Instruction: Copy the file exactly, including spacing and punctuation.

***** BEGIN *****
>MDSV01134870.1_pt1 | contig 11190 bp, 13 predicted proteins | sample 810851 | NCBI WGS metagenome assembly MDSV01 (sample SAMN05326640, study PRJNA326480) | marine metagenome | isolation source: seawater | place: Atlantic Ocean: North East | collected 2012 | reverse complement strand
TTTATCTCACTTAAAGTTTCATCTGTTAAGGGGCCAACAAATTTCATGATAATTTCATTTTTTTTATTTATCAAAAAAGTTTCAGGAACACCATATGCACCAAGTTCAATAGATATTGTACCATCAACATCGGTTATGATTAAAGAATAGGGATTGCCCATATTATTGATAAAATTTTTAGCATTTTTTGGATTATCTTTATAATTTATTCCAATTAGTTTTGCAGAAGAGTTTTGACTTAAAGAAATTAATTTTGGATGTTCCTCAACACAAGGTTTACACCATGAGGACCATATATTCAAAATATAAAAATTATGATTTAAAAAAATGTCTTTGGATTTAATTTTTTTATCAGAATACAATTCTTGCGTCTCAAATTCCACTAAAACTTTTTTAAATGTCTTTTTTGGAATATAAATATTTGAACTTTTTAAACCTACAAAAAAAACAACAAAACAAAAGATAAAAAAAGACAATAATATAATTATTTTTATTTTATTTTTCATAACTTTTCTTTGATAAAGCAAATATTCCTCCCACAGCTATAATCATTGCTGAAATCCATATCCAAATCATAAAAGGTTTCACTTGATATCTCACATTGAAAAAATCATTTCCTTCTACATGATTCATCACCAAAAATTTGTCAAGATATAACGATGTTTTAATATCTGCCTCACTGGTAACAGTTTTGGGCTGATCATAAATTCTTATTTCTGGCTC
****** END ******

>MDSV01134870.1_pt1 | contig 11190 bp, 13 predicted proteins | sample 810851 | NCBI WGS metagenome assembly MDSV01 (sample SAMN05326640, study PRJNA326480) | marine metagenome | isolation source: seawater | place: Atlantic Ocean: North East | collected 2012 | reverse complement strand
TTTATCTCACTTAAAGTTTCATCTGTTAAGGGGCCAACAAATTTCATGATAATTTCATTTTTTTTATTTATCAAAAAAGTTTCAGGAACACCATATGCACCAAGTTCAATAGATATTGTACCATCAACATCGGTTATGATTAAAGAATAGGGATTGCCCATATTATTGATAAAATTTTTAGCATTTTTTGGATTATCTTTATAATTTATTCCAATTAGTTTTGCAGAAGAGTTTTGACTTAAAGAAATTAATTTTGGATGTTCCTCAACACAAGGTTTACACCATGAGGACCATATATTCAAAATATAAAAATTATGATTTAAAAAAATGTCTTTGGATTTAATTTTTTTATCAGAATACAATTCTTGCGTCTCAAATTCCACTAAAACTTTTTTAAATGTCTTTTTTGGAATATAAATATTTGAACTTTTTAAACCTACAAAAAAAACAACAAAACAAAAGATAAAAAAAGACAATAATATAATTATTTTTATTTTATTTTTCATAACTTTTCTTTGATAAAGCAAATATTCCTCCCACAGCTATAATCATTGCTGAAATCCATATCCAAATCATAAAAGGTTTCACTTGATATCTCACATTGAAAAAATCATTTCCTTCTACATGATTCATCACCAAAAATTTGTCAAGATATAACGATGTTTTAATATCTGCCTCACTGGTAACAGTTTTGGGCTGATCATAAATTCTTATTTCTGGCTC